Sofia is strong, fierce, and daring to a fault. In fact, it is her refusal to lessen or belittle herself that almost leads to her destruction.
As a black American woman reared in the South in the 1930s, she rejects completely the systematic oppression that engulfed the position of the black woman. In that system, a black person had to remain absolutely subservient to whites — economically and socially. Blacks worked for whites, who paid them very little. In addition, a black woman came under the rule of her husband. A black woman was a virtual prisoner in the system. White men controlled the state, and black men controlled the black households. Sofia had no chance in such a setting. She simply wasn't suited for it by her very nature.
Sofia is younger than Celie, which partially explains why she is unable to accept the confining role laid out by the system for the "meek" black maid and the "dutiful" black wife. Sofia was meant to rule — not to take orders.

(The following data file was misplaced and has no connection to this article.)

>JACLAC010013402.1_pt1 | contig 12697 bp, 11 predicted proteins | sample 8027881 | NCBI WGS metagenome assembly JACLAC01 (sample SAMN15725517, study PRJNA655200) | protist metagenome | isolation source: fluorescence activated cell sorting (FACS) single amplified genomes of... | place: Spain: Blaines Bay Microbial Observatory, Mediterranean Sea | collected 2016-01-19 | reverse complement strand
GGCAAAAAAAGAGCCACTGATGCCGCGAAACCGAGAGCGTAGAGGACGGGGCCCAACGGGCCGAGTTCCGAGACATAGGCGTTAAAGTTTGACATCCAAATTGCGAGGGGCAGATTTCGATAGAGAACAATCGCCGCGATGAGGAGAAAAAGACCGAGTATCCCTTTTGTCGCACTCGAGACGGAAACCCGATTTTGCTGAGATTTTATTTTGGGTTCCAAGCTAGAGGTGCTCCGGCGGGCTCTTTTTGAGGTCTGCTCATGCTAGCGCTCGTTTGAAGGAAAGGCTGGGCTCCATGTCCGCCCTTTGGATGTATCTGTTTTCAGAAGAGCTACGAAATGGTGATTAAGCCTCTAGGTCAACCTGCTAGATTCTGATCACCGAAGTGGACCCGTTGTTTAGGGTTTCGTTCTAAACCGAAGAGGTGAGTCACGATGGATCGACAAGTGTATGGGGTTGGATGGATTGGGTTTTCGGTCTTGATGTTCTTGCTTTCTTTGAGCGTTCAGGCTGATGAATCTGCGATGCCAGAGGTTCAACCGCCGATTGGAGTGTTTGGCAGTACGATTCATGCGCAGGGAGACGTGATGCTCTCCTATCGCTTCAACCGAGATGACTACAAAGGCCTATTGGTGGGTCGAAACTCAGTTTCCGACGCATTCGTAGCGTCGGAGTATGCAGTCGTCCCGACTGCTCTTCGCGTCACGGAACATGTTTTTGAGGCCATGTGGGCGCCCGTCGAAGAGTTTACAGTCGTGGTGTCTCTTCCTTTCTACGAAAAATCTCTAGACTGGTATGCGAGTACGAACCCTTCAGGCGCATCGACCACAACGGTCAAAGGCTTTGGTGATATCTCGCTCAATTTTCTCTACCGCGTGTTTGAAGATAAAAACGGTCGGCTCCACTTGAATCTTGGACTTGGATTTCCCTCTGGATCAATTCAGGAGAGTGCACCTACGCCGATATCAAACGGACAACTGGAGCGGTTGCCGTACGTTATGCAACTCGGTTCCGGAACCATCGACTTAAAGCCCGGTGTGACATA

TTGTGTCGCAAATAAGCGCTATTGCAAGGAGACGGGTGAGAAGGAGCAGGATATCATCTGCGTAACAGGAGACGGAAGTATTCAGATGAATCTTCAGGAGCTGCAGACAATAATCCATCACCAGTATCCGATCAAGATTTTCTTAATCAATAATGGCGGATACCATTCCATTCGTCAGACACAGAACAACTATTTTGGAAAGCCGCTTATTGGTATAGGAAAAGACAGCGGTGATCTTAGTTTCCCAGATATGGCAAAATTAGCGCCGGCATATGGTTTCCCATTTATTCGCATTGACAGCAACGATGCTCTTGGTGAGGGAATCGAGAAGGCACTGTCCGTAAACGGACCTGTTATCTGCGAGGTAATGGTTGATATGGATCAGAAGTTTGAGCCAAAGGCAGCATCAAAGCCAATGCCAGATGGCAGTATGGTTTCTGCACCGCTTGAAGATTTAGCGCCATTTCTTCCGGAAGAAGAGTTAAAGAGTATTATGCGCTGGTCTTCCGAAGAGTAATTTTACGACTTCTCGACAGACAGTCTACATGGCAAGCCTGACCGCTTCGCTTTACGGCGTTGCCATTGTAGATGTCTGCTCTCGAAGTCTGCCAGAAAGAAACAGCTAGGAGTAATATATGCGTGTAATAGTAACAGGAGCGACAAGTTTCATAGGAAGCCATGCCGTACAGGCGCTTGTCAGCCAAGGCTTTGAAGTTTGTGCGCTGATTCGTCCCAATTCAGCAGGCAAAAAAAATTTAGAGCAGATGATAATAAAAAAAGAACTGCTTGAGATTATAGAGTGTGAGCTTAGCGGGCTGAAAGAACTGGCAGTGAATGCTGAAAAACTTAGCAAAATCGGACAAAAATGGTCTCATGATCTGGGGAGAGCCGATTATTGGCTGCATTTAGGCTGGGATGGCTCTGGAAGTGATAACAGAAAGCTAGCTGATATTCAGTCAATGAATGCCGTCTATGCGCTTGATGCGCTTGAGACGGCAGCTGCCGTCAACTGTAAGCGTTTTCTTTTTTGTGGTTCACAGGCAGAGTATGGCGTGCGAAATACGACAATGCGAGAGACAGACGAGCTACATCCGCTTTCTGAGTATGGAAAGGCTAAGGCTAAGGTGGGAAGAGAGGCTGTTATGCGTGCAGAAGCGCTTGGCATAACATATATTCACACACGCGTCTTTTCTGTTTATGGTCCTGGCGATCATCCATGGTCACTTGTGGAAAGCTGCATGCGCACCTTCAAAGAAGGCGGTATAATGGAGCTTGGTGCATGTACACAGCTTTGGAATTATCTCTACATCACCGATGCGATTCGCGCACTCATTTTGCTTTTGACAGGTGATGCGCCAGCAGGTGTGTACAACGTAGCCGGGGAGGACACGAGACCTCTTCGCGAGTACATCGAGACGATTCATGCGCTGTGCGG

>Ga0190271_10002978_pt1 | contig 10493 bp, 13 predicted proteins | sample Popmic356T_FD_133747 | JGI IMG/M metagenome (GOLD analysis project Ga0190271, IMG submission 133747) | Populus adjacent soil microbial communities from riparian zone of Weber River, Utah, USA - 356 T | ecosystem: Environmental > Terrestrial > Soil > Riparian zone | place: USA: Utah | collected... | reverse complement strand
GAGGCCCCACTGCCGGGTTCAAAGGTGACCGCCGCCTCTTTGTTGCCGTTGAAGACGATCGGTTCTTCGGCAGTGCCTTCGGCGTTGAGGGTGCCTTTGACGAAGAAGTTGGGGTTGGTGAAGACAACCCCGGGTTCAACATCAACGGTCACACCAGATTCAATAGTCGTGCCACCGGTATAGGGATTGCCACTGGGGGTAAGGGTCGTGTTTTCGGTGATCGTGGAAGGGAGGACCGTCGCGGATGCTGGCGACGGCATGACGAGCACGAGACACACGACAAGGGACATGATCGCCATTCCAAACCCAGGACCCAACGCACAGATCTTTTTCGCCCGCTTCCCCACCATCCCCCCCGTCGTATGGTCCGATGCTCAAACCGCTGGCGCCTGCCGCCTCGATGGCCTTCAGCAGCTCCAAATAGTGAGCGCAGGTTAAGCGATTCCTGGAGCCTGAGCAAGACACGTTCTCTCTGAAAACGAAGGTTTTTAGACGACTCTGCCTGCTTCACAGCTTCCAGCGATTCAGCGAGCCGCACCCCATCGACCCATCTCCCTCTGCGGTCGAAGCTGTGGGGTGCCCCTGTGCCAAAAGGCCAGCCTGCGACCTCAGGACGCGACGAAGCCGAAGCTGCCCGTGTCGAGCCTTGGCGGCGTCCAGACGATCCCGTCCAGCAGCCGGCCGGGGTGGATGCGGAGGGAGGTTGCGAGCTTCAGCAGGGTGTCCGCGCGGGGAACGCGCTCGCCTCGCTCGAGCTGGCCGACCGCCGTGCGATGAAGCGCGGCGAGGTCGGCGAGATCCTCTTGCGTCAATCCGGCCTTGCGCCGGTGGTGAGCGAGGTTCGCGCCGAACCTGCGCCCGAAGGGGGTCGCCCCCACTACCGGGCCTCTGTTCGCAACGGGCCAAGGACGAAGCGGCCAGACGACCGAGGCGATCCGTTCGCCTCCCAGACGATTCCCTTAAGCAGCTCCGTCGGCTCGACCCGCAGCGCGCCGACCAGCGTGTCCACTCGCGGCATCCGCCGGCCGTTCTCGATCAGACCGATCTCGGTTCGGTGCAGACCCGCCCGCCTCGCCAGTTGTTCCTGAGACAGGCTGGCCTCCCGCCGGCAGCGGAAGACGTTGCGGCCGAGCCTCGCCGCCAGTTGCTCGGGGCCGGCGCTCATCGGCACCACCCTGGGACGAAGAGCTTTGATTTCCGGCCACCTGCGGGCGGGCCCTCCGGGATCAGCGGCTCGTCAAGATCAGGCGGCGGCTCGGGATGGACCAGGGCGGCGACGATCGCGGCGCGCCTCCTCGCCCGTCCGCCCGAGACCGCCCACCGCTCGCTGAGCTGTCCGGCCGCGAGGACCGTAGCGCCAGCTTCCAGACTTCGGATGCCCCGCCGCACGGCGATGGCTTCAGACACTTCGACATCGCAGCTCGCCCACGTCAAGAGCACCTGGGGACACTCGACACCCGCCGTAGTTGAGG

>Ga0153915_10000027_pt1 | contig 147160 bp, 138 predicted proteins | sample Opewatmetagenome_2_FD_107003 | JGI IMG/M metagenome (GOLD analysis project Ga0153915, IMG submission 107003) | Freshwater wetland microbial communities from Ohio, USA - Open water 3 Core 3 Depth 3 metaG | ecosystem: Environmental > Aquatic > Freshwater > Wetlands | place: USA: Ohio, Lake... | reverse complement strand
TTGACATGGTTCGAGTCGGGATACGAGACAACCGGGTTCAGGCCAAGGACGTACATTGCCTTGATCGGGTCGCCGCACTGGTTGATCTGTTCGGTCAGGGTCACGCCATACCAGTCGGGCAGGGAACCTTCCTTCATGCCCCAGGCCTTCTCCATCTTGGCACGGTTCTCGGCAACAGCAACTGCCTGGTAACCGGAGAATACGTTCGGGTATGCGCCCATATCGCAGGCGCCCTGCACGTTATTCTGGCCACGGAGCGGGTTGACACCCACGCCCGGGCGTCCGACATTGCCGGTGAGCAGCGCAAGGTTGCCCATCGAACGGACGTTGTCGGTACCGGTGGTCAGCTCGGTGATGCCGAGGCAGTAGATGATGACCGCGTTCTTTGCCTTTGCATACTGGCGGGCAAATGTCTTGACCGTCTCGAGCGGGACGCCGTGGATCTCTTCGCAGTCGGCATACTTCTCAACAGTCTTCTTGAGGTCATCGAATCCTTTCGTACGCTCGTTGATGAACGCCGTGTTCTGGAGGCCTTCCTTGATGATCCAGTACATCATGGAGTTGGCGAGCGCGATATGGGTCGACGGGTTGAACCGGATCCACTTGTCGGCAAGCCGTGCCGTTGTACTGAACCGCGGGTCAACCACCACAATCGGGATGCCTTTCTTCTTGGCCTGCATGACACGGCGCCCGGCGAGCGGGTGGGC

She fights back when Harpo tries to rule her with an iron fist. She wants a partnership relationship in their marriage, not a master-servant relationship. Sofia is a devoted mother and an excellent sister to her sisters, and she is generously forgiving. She even befriends Squeak, her husband's mistress, by volunteering to rear her child until Squeak is able to establish herself as a blues singer.
After Celie advises her stepson Harpo to beat Sofia into submission, Sofia confronts her. They are eventually reconciled, of course, but Sofia is thoroughly honest with others, as well as with herself. In contrast, when Celie admits — only to herself — that she wronged Sofia by telling Harpo to beat her, Sofia demands that Celie admit aloud that she told Harpo to beat her.
Although Sofia survives severe beatings during her imprisonment, she pays much too much for being herself, and in the process, she loses much of her strength and dignity. It is ironic that the value that she places on fighting back is the very thing that prevents her from living an independent life. Her adamant refusal to be a white woman's maid is eventually crushed, and she is forced to work — first, without pay in the prison, doing laundry, and then, with pay, as the white mayor's family maid. It is no wonder that she becomes a stranger to her own children. But it is to Harpo's credit that he loves Sofia more than anything, and he has a lasting love for her that proves that he respects her personhood.
In summary, Sofia is not tragic as much as she is symbolic of a woman who had the courage to fight against known odds.